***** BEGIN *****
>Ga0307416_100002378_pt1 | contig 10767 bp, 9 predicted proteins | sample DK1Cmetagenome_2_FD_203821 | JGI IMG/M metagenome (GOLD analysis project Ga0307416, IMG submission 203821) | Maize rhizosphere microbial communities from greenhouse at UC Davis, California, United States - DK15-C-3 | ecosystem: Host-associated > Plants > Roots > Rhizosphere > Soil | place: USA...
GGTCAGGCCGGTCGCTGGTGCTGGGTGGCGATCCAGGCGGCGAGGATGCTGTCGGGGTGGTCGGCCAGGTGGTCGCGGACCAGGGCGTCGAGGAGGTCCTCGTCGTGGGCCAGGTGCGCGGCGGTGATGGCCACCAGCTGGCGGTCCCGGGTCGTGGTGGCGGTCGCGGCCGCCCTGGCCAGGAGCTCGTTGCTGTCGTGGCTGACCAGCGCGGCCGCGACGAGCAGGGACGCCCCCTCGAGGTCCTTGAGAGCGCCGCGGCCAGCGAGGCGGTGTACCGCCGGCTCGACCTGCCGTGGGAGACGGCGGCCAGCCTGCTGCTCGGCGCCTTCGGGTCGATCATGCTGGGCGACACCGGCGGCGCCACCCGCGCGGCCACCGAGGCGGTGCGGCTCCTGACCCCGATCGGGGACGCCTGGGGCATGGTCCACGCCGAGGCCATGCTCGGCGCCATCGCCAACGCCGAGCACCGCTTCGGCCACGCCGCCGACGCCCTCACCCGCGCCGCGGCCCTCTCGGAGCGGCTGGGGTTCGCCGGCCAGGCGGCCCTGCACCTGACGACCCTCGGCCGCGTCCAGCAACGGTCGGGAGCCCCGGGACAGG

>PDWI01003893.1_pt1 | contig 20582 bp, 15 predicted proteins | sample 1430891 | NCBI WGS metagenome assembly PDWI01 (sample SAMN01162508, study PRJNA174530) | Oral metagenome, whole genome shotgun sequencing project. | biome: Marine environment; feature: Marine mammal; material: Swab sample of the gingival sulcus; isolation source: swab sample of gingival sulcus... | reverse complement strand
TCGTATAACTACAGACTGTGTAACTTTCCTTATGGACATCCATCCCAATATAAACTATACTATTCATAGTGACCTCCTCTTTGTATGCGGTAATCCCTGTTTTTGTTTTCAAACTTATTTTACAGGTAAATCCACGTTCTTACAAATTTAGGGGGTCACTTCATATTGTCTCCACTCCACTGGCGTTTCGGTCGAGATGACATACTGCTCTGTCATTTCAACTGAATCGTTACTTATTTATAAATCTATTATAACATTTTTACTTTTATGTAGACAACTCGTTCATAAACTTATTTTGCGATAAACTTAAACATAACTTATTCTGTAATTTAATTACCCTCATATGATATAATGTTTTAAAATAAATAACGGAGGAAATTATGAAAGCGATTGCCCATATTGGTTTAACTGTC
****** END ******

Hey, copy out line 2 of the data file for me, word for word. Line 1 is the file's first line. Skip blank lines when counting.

GGTCAGGCCGGTCGCTGGTGCTGGGTGGCGATCCAGGCGGCGAGGATGCTGTCGGGGTGGTCGGCCAGGTGGTCGCGGACCAGGGCGTCGAGGAGGTCCTCGTCGTGGGCCAGGTGCGCGGCGGTGATGGCCACCAGCTGGCGGTCCCGGGTCGTGGTGGCGGTCGCGGCCGCCCTGGCCAGGAGCTCGTTGCTGTCGTGGCTGACCAGCGCGGCCGCGACGAGCAGGGACGCCCCCTCGAGGTCCTTGAGAGCGCCGCGGCCAGCGAGGCGGTGTACCGCCGGCTCGACCTGCCGTGGGAGACGGCGGCCAGCCTGCTGCTCGGCGCCTTCGGGTCGATCATGCTGGGCGACACCGGCGGCGCCACCCGCGCGGCCACCGAGGCGGTGCGGCTCCTGACCCCGATCGGGGACGCCTGGGGCATGGTCCACGCCGAGGCCATGCTCGGCGCCATCGCCAACGCCGAGCACCGCTTCGGCCACGCCGCCGACGCCCTCACCCGCGCCGCGGCCCTCTCGGAGCGGCTGGGGTTCGCCGGCCAGGCGGCCCTGCACCTGACGACCCTCGGCCGCGTCCAGCAACGGTCGGGAGCCCCGGGACAGG